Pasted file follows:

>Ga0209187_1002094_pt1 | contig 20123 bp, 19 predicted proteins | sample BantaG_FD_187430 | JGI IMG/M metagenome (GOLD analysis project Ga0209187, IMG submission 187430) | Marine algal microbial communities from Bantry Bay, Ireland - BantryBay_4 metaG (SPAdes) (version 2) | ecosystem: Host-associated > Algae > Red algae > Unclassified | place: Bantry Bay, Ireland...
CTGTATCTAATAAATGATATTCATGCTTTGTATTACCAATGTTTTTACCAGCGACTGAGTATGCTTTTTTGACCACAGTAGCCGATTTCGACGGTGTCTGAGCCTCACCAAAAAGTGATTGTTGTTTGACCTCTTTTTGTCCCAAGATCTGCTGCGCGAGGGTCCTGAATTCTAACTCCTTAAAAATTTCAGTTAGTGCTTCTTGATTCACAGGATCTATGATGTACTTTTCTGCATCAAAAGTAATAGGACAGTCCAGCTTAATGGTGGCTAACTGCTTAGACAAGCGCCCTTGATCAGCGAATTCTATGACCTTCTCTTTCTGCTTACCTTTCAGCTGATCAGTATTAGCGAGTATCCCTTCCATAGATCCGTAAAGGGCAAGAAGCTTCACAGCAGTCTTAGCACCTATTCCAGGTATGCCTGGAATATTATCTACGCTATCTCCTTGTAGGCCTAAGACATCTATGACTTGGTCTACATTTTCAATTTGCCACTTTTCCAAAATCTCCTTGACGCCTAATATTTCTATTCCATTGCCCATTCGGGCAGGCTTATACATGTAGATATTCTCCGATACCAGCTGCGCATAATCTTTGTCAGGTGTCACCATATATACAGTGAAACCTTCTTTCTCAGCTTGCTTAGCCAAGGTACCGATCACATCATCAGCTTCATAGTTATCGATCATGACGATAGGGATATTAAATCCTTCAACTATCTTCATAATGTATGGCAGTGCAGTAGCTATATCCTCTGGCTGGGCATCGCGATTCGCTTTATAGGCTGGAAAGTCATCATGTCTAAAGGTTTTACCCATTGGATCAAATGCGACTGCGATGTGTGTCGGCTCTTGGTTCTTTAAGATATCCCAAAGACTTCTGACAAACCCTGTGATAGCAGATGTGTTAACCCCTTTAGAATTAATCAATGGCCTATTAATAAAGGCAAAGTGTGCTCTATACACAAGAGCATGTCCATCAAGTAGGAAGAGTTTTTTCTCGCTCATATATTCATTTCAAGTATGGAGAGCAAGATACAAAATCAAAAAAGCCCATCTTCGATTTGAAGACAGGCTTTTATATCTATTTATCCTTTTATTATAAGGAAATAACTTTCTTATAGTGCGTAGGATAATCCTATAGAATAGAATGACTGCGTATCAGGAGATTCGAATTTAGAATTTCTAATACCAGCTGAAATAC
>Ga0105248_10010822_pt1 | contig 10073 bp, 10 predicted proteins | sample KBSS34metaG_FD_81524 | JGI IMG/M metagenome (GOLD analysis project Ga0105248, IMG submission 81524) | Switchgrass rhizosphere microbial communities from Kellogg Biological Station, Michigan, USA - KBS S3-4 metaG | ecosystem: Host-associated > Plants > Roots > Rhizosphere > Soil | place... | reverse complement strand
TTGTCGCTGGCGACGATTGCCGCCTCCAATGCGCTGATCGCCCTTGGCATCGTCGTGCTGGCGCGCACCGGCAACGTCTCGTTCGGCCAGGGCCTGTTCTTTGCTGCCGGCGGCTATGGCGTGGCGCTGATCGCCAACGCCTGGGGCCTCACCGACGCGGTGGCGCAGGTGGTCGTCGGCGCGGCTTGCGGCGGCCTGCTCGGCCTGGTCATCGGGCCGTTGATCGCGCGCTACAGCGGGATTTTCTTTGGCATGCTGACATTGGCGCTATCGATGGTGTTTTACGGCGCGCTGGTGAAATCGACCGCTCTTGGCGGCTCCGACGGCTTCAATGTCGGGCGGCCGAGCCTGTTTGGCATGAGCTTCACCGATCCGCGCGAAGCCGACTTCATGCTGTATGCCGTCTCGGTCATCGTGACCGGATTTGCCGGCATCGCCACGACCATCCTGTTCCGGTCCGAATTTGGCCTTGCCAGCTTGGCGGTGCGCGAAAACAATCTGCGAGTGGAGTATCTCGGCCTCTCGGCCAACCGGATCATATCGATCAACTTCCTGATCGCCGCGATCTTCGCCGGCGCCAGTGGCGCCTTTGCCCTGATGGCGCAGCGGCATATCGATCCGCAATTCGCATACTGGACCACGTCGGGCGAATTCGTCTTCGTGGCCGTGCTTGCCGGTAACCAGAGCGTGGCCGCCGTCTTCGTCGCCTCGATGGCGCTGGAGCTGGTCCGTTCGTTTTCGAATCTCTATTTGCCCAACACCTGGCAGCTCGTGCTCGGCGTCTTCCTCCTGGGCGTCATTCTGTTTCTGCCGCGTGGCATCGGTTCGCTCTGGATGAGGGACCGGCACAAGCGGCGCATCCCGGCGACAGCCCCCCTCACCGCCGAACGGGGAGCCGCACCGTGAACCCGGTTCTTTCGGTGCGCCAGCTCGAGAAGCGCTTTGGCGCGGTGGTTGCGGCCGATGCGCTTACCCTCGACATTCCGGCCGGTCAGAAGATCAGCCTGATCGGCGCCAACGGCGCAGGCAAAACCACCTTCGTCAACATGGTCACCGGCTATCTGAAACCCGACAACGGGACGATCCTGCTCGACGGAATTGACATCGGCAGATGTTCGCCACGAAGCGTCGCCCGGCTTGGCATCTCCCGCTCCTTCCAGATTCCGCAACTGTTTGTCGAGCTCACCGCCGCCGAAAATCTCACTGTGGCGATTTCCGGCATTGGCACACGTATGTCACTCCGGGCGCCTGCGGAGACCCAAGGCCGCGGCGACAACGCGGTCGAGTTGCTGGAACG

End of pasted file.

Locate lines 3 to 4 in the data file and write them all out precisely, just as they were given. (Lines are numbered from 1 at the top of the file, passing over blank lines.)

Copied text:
>Ga0105248_10010822_pt1 | contig 10073 bp, 10 predicted proteins | sample KBSS34metaG_FD_81524 | JGI IMG/M metagenome (GOLD analysis project Ga0105248, IMG submission 81524) | Switchgrass rhizosphere microbial communities from Kellogg Biological Station, Michigan, USA - KBS S3-4 metaG | ecosystem: Host-associated > Plants > Roots > Rhizosphere > Soil | place... | reverse complement strand
TTGTCGCTGGCGACGATTGCCGCCTCCAATGCGCTGATCGCCCTTGGCATCGTCGTGCTGGCGCGCACCGGCAACGTCTCGTTCGGCCAGGGCCTGTTCTTTGCTGCCGGCGGCTATGGCGTGGCGCTGATCGCCAACGCCTGGGGCCTCACCGACGCGGTGGCGCAGGTGGTCGTCGGCGCGGCTTGCGGCGGCCTGCTCGGCCTGGTCATCGGGCCGTTGATCGCGCGCTACAGCGGGATTTTCTTTGGCATGCTGACATTGGCGCTATCGATGGTGTTTTACGGCGCGCTGGTGAAATCGACCGCTCTTGGCGGCTCCGACGGCTTCAATGTCGGGCGGCCGAGCCTGTTTGGCATGAGCTTCACCGATCCGCGCGAAGCCGACTTCATGCTGTATGCCGTCTCGGTCATCGTGACCGGATTTGCCGGCATCGCCACGACCATCCTGTTCCGGTCCGAATTTGGCCTTGCCAGCTTGGCGGTGCGCGAAAACAATCTGCGAGTGGAGTATCTCGGCCTCTCGGCCAACCGGATCATATCGATCAACTTCCTGATCGCCGCGATCTTCGCCGGCGCCAGTGGCGCCTTTGCCCTGATGGCGCAGCGGCATATCGATCCGCAATTCGCATACTGGACCACGTCGGGCGAATTCGTCTTCGTGGCCGTGCTTGCCGGTAACCAGAGCGTGGCCGCCGTCTTCGTCGCCTCGATGGCGCTGGAGCTGGTCCGTTCGTTTTCGAATCTCTATTTGCCCAACACCTGGCAGCTCGTGCTCGGCGTCTTCCTCCTGGGCGTCATTCTGTTTCTGCCGCGTGGCATCGGTTCGCTCTGGATGAGGGACCGGCACAAGCGGCGCATCCCGGCGACAGCCCCCCTCACCGCCGAACGGGGAGCCGCACCGTGAACCCGGTTCTTTCGGTGCGCCAGCTCGAGAAGCGCTTTGGCGCGGTGGTTGCGGCCGATGCGCTTACCCTCGACATTCCGGCCGGTCAGAAGATCAGCCTGATCGGCGCCAACGGCGCAGGCAAAACCACCTTCGTCAACATGGTCACCGGCTATCTGAAACCCGACAACGGGACGATCCTGCTCGACGGAATTGACATCGGCAGATGTTCGCCACGAAGCGTCGCCCGGCTTGGCATCTCCCGCTCCTTCCAGATTCCGCAACTGTTTGTCGAGCTCACCGCCGCCGAAAATCTCACTGTGGCGATTTCCGGCATTGGCACACGTATGTCACTCCGGGCGCCTGCGGAGACCCAAGGCCGCGGCGACAACGCGGTCGAGTTGCTGGAACG